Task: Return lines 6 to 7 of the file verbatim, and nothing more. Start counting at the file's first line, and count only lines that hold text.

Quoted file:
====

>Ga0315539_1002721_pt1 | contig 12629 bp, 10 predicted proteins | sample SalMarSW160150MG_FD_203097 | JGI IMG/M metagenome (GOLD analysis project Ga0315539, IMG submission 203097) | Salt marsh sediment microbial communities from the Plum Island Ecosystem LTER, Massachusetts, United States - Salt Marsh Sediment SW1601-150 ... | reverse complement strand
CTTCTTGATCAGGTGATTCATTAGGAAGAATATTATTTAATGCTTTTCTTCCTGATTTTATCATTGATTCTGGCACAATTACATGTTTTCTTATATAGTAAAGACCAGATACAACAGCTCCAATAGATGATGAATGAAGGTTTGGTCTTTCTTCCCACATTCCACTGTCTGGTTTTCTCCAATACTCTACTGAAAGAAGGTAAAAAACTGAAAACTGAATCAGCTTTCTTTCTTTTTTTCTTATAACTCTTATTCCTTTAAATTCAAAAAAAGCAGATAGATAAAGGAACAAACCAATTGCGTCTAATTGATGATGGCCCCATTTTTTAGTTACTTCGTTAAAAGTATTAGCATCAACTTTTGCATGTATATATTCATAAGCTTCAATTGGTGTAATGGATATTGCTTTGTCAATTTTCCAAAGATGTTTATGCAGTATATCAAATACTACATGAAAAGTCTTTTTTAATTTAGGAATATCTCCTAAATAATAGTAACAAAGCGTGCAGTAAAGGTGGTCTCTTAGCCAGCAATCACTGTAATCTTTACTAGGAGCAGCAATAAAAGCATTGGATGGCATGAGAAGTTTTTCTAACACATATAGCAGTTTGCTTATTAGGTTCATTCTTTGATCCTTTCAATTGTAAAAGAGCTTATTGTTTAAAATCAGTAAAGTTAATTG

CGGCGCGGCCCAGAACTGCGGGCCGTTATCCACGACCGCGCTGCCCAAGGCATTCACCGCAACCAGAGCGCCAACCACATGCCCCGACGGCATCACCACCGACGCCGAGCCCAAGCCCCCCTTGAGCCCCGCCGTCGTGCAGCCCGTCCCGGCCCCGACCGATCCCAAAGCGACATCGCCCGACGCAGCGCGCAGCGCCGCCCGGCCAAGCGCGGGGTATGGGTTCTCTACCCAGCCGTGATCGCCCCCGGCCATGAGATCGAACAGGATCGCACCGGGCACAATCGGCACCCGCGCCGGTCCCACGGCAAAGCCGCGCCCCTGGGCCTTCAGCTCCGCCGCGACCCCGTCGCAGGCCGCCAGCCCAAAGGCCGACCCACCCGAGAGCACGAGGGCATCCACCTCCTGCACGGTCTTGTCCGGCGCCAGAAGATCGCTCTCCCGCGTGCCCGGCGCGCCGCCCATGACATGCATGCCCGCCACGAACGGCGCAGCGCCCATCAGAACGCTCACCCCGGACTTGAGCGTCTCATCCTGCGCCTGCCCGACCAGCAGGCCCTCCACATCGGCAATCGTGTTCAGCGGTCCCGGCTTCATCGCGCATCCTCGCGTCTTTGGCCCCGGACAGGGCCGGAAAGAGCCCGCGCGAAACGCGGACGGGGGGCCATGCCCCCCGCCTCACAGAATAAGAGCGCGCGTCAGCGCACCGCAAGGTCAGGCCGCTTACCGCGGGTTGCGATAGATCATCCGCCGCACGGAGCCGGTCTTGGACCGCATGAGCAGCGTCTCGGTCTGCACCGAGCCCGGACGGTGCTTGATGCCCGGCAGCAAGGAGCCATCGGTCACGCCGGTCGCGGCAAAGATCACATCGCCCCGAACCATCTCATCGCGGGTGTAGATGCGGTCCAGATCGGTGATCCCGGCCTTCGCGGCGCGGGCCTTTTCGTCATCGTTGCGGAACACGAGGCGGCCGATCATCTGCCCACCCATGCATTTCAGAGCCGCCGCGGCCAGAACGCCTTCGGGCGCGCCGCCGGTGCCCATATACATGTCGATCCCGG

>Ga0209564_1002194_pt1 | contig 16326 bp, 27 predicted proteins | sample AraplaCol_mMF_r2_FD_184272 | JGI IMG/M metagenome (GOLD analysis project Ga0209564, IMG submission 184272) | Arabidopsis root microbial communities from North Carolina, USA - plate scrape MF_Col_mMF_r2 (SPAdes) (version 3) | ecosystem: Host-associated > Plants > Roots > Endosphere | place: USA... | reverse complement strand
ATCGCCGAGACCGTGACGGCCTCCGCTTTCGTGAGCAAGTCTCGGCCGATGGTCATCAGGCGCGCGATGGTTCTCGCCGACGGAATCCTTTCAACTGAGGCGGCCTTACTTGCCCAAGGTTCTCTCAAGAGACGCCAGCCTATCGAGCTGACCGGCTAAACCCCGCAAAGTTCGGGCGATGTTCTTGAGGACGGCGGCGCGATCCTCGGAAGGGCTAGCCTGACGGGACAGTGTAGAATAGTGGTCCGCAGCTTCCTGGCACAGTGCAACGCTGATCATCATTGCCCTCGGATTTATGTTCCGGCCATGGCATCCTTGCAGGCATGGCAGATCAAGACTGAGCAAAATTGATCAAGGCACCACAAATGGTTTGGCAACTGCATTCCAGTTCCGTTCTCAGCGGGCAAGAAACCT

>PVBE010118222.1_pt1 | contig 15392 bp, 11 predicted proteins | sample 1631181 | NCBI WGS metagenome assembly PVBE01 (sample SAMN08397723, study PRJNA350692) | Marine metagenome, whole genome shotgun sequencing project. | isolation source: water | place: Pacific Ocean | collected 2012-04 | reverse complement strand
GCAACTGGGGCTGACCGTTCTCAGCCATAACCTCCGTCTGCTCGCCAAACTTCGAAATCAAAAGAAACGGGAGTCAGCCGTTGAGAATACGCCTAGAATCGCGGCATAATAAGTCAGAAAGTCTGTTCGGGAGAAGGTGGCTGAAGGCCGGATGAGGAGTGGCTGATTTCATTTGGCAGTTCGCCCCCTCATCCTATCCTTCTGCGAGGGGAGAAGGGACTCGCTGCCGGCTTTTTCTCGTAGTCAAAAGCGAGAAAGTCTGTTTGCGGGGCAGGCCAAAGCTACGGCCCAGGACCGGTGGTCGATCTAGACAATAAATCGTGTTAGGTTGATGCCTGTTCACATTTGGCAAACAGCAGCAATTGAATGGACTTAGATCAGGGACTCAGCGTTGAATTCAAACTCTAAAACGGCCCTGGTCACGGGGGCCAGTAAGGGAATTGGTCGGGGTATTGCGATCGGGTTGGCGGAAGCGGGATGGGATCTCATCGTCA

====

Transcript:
>PVBE010118222.1_pt1 | contig 15392 bp, 11 predicted proteins | sample 1631181 | NCBI WGS metagenome assembly PVBE01 (sample SAMN08397723, study PRJNA350692) | Marine metagenome, whole genome shotgun sequencing project. | isolation source: water | place: Pacific Ocean | collected 2012-04 | reverse complement strand
GCAACTGGGGCTGACCGTTCTCAGCCATAACCTCCGTCTGCTCGCCAAACTTCGAAATCAAAAGAAACGGGAGTCAGCCGTTGAGAATACGCCTAGAATCGCGGCATAATAAGTCAGAAAGTCTGTTCGGGAGAAGGTGGCTGAAGGCCGGATGAGGAGTGGCTGATTTCATTTGGCAGTTCGCCCCCTCATCCTATCCTTCTGCGAGGGGAGAAGGGACTCGCTGCCGGCTTTTTCTCGTAGTCAAAAGCGAGAAAGTCTGTTTGCGGGGCAGGCCAAAGCTACGGCCCAGGACCGGTGGTCGATCTAGACAATAAATCGTGTTAGGTTGATGCCTGTTCACATTTGGCAAACAGCAGCAATTGAATGGACTTAGATCAGGGACTCAGCGTTGAATTCAAACTCTAAAACGGCCCTGGTCACGGGGGCCAGTAAGGGAATTGGTCGGGGTATTGCGATCGGGTTGGCGGAAGCGGGATGGGATCTCATCGTCA